Wynwood expansion effort stumbles, will go on
Written by Catherine Lackner on May 9, 2017
A push to extend the boundaries of the Wynwood Business Improvement District (BID) suffered its second setback in the past few weeks but will continue, directors say.
Earlier this year, BID directors sent out all ballots to property owners in the area soliciting them to join; 350 positive replies were needed to expand the boundaries. The district received 390 positive votes, but a glitch forced the vote to be thrown out. There were plans, pending the city’s commission’s approval, to send ballots out again in an expedited manner.
But at the BID’s April 12 meeting, it was decided to postpone sending out new ballots until a successor to Tom Curitore, the group’s executive director, could be hired. Mr. Curitore announced last week that he’s leaving to join the City of Miami Beach’s code enforcement department.
An active search is underway, but if a successor can’t be hired quickly, that might push the entire process into summer, when many district business close.
Board member David Polinsky, who is a principal of 250 Wynwood and leads the BID’s planning committee, suggested postponing the effort until the end of the summer.
“Hopefully they will still be waiting for us,” said Albert Garcia, BID co-chair and chief operating officer of Mega Shoes. “It would definitely have been more than 50% of business owners.”
The campaign has been going on for some time. When the district was founded several years ago, owners could vote to tax themselves to be included. Then, the improvement district was an unknown quantity, but now it has been hailed as a success.
Mr. Curitore has said that his office frequently receives calls for services from area property owners and tenants who are not members of the BID.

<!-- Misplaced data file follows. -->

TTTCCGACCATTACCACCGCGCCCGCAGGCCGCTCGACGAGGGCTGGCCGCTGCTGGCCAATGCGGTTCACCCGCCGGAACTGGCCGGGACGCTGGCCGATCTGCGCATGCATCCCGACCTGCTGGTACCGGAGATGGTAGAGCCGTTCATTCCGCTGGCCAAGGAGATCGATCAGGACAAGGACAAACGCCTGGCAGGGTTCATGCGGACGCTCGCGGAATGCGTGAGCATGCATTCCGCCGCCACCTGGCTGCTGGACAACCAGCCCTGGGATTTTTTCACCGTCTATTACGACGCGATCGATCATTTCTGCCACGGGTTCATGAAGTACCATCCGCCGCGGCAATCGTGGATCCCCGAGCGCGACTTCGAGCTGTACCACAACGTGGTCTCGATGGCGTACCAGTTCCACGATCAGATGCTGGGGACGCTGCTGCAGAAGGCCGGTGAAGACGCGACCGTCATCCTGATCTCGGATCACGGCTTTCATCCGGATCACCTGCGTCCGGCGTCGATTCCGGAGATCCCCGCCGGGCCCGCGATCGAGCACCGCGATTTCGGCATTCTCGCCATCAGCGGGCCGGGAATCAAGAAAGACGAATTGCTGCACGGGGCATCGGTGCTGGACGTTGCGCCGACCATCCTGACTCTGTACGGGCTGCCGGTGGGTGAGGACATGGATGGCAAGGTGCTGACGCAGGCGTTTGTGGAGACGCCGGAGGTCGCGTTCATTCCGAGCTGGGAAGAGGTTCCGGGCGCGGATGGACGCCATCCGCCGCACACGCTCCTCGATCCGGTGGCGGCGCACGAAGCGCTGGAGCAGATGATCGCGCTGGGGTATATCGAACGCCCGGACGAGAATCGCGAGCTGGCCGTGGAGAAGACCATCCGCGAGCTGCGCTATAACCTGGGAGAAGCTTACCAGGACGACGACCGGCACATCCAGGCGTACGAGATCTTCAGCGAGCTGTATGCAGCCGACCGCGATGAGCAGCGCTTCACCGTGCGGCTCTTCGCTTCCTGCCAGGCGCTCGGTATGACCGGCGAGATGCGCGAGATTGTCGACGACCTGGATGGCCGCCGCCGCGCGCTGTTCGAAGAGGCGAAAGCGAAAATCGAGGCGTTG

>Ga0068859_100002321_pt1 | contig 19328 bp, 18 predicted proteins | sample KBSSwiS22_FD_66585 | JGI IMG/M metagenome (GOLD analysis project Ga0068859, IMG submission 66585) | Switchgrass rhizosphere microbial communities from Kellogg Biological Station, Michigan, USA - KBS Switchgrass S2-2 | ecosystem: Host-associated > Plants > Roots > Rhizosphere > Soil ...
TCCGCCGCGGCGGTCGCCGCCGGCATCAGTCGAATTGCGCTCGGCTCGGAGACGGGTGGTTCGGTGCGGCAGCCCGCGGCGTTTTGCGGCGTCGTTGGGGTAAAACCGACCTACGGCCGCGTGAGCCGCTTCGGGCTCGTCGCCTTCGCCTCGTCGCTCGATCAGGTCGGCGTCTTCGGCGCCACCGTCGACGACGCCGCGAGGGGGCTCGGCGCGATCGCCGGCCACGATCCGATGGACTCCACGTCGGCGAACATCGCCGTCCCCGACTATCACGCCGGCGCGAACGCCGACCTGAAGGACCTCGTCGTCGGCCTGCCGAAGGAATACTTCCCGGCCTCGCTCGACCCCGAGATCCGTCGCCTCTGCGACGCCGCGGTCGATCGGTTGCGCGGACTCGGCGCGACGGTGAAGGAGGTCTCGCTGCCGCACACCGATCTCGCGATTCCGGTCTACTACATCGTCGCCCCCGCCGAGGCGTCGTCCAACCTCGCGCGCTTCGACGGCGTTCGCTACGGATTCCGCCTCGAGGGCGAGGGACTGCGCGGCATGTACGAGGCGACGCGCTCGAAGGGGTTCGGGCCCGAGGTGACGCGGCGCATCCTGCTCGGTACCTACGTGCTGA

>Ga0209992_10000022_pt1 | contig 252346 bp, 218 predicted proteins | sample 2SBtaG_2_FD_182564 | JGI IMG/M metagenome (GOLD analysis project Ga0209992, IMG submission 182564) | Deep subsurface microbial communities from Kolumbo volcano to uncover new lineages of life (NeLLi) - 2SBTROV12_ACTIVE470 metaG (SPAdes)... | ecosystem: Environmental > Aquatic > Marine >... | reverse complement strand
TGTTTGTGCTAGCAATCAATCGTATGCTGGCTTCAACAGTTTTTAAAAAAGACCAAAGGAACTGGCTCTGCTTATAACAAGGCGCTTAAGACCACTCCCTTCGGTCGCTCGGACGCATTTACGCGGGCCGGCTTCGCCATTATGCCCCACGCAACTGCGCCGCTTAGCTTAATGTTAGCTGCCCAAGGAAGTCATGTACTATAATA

A map of the district looks like “Swiss cheese,” Mr. Polinsky said when the expansion was first proposed in 2015.
The first set of ballots went out in the summer of 2016, and the failure of that vote was blamed on the timing, which directors are determined not to repeat.
“We’re doing more outreach than last time.” Mr. Garcia said last October. “We’ll be calling people on the phone and knocking on doors.”
For the expansion to be approved, 51% of proposed new owners must vote in favor of the measure. The Miami City Commission then must amend the district’s enabling ordinance, but that is seen as a formality.
The district now comprises 50 square blocks stretching from Northwest 20th to 29th streets, from North Miami Avenue west to Northwest Fifth Avenue. The plan would push the western boundary to Northwest Sixth Avenue and the eastern line to the Florida East Coast Railway tracks, which meander to the northeast diagonally through the district from North Miami Avenue and Northeast Second Avenue. The new BID would include both sides of Northwest 20th and 29th streets.
“The expansion would allow more efficient service delivery,” Mr. Garcia has said. “We’ve received overwhelmingly positive support, which is a testament to the success we’ve had.”